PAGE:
Friday, January 31, 2014

It's Both

Eight or nine or years ago a few 'book' people predicted the eventual demise of traditional books. They expected in a few short years that everyone would do all their reading on an eReader or a computer. No one would be buying paper books.

During a few years from 2008 onward, it seemed it might actually come true. With the introduction of such devices as the Kindle and the Nook, ebook sales shot upward but not quite to infinity and beyond. Those sales did cut into the sales of physical books but they didn't push them into extinction. Predictions now are that they probably never will.

Like many authors in today's world, I sell many more ebooks than I do print books. My publishers pay me a higher percentage of the profits for ebooks also since their overhead is less. I'm glad ebooks are having their time in the sun. But as a long time lover of books, I'm also thrilled that traditional book formats are still among us.

According to this 2013 report from BEA and shared in Publisher's Weekly, traditional books and ebooks can coexist but what share of the market each will share is still and evolving numbers game. 

I still like having book signings and spend many hours in bookstores shopping, but how long will that last? I'm amongst the group of readers who still enjoy some paper books but also do lots of digital reading. My children in college have classes and textbooks online. My one son, a voracious reader, does most of his reading on his Kindle. As the generations who grew up reading traditional books ages and slowly disappear, will books become all digital? Will that pleasant, slightly dusty scent of paper books be gone forever?

Do you think the ebook versus traditional book competition has evened out? Are any members of your family in school and using digital textbooks? Do you still feel the same away about ebooks as you did a few years ago?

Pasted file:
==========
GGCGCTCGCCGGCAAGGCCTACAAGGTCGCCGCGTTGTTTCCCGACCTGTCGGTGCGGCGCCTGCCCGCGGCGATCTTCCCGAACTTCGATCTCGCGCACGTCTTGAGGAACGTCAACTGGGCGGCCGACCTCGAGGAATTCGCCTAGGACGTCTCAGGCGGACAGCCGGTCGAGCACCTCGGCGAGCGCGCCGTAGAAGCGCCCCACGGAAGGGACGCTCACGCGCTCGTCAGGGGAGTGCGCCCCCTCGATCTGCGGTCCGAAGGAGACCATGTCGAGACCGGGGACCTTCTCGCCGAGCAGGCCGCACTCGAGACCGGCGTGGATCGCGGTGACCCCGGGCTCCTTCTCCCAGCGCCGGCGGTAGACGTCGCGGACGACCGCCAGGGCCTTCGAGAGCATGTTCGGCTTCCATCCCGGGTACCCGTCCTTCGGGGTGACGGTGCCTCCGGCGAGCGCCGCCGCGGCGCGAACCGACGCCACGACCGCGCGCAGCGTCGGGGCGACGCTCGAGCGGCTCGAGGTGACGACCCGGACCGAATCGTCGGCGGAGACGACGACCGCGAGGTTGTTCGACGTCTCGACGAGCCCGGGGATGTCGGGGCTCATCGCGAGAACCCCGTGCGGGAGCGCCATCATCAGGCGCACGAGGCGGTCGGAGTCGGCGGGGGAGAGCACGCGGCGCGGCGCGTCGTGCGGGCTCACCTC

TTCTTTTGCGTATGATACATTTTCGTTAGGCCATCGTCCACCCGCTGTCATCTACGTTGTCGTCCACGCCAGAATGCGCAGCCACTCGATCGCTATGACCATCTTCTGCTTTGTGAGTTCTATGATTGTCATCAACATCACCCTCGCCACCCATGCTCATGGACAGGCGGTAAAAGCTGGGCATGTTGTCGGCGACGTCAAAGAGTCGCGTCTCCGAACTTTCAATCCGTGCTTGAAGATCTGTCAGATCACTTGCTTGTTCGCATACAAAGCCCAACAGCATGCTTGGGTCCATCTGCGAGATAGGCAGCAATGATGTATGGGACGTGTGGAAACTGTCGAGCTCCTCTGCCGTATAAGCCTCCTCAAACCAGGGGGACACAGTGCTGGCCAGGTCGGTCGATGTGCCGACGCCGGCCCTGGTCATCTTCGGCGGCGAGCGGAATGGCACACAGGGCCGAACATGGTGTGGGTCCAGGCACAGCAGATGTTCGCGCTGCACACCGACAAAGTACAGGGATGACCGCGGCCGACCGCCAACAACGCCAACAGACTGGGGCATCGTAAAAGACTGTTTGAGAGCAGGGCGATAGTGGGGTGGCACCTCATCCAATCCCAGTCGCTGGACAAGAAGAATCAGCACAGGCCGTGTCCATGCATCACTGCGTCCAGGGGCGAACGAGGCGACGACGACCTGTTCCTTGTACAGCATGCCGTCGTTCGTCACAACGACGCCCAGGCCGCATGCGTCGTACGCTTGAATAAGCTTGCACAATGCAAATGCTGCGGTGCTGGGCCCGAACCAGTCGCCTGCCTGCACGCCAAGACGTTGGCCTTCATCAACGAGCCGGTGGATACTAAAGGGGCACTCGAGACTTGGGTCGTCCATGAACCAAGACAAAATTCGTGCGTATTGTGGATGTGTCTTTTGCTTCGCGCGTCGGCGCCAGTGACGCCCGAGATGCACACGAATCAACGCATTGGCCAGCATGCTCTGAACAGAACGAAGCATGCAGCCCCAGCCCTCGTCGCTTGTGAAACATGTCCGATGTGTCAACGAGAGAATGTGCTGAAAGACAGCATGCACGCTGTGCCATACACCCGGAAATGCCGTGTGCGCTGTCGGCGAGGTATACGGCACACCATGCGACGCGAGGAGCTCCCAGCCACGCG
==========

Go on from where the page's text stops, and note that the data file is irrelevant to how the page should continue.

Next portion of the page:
Please check out my latest ebook release, The Marine's Heiress, now available at a very reasonable price from New Concepts Publishing. It's formatted for any digital device.

Susan Gourley writes romance as Susan Kelley. You can find her at her blog, Susan Says.

Monday, January 20, 2014

The lesson of the sled

This is my sled. Sure, it's a holiday decoration *now*.  When I was a kid, it was my ticket to ride. To fly.

My sisters and brothers and I would drag our sleds about a quarter mile from our house to sled down a steep hill. Mini-mountain might better describe it. Sometimes at the bottom, we'd build a snow ramp so we'd catch some air (though we didn't call it that in those days, the term wouldn't be invented for decades to come).

We'd sled for HOURS. Pull the sled uphill, legs burning, until we reached the top. Take a moment to survey the slope, then position ourselves on the sled and *whoosh*. Down in much less time than it took to climb that hill.

But we kept doing it over and over and over. Because view from the top was so spectacular, made even better because we knew the thrill was coming. The trip down gave us such a rush. We didn't complain about the hill being too steep because that was the point of it - the higher the hill, the better the ride.